The US should stop making defence promises which serve the interests of other nations rather than America, argues Doug Bandow, analyst of the libertarian Cato Institute, in commenting on Washington's recent announcement of a significant boost to its forces in Europe.
American troops in Lithuania

President Barack Obama is planning to quadruple the US military budget for the region to more than $3.4 billion (€3.1 billion) to pay for the additional weapons and equipment meant to deter Russia from adventurism in Europe.

Bandow criticizes the plan, insisting that, first, Europe should defend itself and, second, there is no danger for the Baltic States from Russia.

He slammed a recently published report from the Rand Corporation, which concluded that Moscow could easily overrun the Baltics and suggested a substantial allied military presence to deter Moscow.

"Their conclusion illustrates the folly years ago of treating NATO as a social club and inducting new members which were irrelevant to the continent’s security and possessed minimal military capabilities. Now the alliance realizes that it is obligated to war against nuclear-armed Russia on behalf of essentially indefensible countries," Bandow argues.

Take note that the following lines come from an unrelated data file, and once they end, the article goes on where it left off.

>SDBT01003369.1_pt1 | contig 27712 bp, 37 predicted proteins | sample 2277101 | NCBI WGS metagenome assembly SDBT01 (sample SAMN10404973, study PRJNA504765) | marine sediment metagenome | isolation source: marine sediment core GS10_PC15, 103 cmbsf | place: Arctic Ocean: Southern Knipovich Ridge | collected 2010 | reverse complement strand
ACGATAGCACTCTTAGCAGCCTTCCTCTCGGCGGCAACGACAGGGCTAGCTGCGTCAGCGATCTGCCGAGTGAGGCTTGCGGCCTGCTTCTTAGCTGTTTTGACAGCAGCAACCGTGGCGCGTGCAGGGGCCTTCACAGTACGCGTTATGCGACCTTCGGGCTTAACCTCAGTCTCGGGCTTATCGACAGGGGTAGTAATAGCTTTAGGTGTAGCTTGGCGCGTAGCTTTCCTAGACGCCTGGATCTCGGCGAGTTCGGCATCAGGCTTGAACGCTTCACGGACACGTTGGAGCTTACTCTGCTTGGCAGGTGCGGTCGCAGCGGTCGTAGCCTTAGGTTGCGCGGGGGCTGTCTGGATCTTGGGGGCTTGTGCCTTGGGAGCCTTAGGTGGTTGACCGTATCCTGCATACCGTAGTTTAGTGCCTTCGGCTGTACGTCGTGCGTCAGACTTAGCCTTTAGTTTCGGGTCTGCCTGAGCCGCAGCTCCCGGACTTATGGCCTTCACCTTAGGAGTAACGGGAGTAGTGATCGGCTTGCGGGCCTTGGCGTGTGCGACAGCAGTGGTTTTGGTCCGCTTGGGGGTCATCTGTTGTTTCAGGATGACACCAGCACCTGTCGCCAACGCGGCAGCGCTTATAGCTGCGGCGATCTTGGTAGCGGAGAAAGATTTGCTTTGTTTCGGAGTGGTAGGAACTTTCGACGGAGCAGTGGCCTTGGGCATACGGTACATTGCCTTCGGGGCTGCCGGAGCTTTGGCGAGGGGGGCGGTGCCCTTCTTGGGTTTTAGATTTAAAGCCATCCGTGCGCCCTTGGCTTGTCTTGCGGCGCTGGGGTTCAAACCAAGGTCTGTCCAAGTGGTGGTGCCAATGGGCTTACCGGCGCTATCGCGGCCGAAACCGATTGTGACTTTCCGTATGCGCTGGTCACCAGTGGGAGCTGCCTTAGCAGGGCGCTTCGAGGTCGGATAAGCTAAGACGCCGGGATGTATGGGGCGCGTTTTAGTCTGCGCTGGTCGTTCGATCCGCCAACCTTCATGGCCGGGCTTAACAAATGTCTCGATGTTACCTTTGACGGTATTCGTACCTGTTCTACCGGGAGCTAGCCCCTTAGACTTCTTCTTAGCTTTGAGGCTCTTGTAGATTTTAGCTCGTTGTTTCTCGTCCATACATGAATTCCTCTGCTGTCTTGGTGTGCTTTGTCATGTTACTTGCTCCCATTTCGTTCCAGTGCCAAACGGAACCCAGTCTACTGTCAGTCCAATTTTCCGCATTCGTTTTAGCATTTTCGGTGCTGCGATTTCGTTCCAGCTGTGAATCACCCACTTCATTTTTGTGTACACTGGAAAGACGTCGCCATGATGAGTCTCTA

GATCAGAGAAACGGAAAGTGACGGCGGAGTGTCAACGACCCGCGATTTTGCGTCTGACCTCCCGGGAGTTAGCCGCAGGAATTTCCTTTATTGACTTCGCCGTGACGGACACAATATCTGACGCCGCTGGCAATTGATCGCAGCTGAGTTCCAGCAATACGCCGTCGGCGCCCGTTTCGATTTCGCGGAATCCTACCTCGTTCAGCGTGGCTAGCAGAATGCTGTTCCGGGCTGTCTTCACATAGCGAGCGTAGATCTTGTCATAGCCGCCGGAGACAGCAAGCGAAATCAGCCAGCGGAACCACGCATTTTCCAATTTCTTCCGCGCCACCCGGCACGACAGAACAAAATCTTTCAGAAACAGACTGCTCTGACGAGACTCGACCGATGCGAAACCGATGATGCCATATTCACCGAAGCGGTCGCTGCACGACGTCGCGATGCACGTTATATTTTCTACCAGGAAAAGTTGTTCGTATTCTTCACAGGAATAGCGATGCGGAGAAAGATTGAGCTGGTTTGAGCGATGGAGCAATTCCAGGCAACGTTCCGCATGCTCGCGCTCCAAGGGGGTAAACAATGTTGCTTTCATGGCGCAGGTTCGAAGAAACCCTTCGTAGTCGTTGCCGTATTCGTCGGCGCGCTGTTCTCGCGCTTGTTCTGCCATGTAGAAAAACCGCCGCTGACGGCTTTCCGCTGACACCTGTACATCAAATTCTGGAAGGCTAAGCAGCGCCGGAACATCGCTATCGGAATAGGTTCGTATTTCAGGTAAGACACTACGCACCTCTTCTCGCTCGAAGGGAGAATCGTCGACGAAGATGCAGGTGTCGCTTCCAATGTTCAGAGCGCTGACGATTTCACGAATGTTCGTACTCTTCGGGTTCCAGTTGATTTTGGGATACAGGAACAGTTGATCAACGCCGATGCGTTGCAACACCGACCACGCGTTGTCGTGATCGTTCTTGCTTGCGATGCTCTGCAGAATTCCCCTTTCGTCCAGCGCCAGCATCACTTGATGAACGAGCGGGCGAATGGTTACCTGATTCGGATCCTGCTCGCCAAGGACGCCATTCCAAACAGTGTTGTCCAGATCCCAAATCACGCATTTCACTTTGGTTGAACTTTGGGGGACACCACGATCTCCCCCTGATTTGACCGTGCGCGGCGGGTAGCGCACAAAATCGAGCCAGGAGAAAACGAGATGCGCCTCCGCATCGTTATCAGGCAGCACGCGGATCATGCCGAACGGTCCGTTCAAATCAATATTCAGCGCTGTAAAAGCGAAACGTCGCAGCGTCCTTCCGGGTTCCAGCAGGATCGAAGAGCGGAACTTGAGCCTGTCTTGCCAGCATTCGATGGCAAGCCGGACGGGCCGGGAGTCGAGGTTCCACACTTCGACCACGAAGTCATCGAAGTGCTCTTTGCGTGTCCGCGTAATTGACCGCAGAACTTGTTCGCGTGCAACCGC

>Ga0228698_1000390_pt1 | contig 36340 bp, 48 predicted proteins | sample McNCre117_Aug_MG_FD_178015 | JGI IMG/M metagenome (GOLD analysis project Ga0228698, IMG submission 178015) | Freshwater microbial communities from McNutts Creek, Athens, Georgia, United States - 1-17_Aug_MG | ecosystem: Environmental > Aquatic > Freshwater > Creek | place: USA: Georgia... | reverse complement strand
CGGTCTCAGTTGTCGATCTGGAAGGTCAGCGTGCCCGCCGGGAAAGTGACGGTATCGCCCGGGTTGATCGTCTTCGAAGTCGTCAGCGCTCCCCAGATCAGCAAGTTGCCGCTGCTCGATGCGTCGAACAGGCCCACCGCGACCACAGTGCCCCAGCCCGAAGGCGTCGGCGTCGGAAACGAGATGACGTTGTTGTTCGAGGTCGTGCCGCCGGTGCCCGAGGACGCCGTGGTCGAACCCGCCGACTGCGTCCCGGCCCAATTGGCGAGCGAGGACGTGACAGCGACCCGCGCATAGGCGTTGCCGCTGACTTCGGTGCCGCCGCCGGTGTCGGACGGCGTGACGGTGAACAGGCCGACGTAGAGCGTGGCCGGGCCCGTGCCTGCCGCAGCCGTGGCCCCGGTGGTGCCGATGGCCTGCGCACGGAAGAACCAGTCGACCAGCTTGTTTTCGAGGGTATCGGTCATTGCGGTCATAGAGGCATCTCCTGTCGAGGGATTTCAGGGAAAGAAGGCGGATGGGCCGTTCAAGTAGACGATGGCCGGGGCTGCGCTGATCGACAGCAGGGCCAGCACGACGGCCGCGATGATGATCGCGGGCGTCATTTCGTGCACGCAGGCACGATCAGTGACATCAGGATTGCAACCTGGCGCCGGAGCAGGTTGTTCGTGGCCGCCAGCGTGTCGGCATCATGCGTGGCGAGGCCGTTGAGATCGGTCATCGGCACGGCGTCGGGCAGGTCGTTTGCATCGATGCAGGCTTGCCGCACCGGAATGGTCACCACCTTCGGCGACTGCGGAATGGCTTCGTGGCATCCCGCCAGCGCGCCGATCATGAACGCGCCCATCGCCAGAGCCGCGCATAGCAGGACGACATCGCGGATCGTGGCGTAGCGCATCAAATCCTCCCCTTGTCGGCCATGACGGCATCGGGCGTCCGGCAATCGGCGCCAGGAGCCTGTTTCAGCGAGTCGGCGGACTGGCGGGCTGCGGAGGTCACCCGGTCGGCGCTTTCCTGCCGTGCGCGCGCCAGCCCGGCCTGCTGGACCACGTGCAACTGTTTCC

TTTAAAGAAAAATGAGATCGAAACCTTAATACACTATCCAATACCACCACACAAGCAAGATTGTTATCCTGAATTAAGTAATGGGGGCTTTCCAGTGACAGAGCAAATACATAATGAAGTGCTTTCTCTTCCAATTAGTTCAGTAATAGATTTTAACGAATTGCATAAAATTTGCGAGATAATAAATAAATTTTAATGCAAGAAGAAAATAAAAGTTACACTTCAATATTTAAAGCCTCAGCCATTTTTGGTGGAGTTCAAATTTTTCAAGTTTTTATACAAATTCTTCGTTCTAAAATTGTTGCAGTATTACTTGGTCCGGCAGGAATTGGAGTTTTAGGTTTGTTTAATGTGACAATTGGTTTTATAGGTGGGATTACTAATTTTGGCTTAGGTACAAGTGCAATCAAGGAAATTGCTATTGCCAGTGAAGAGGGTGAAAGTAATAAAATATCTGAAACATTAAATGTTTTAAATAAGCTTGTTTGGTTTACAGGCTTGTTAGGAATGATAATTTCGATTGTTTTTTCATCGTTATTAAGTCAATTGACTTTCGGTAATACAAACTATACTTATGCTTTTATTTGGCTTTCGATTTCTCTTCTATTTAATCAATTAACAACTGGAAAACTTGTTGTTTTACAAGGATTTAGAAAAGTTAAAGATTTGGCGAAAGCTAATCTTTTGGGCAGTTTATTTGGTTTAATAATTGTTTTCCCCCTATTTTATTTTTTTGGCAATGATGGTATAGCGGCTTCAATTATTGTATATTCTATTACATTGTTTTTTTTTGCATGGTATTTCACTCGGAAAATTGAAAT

Doug Bandow. Photo: Cato Institute
Doug Bandow. Photo: Cato Institute

He insists that fears about Russia's aggression are unfounded. "Vladimir Putin’s behavior is bad, but poses little threat to America, 'old' Europe, or even most of Russia’s neighbors."

Bandow argues that Russia's aggression against Georgia in 2008 and in Ukraine more recently was provoked by Tbilisi's and Kiev's anti-Russian positions and ambitions to join NATO.

"Ukraine always mattered more to Moscow than Georgia or the Baltics for historical and cultural reasons, as well as the naval base of Sebastopol," Bandow writes, adding that although Putin's actions were "murderous and unjustified", they were "on par with U.S. interventions".

Bandow argues that a simple cost-and-benefit analysis rather than American power would deter Russia from attacking the Baltics. Occupation of the largely non-Russian populations would spur great popular resentment, rupture Russia's economic and political relations with the US and Europe and could trigger an economic collapse.

Moreover, "as weak nations currently containing no foreign troops, the Baltics pose no potential threat to Russia".

"The U.S. should stop making defense promises which serve the interests of other nations rather than America. The Europeans should prepare their own defense," Bandow concludes.

The Cato Institute is a Washington-based libertarian think tank founded by the American billionaire energy tycoon Charles Koch.

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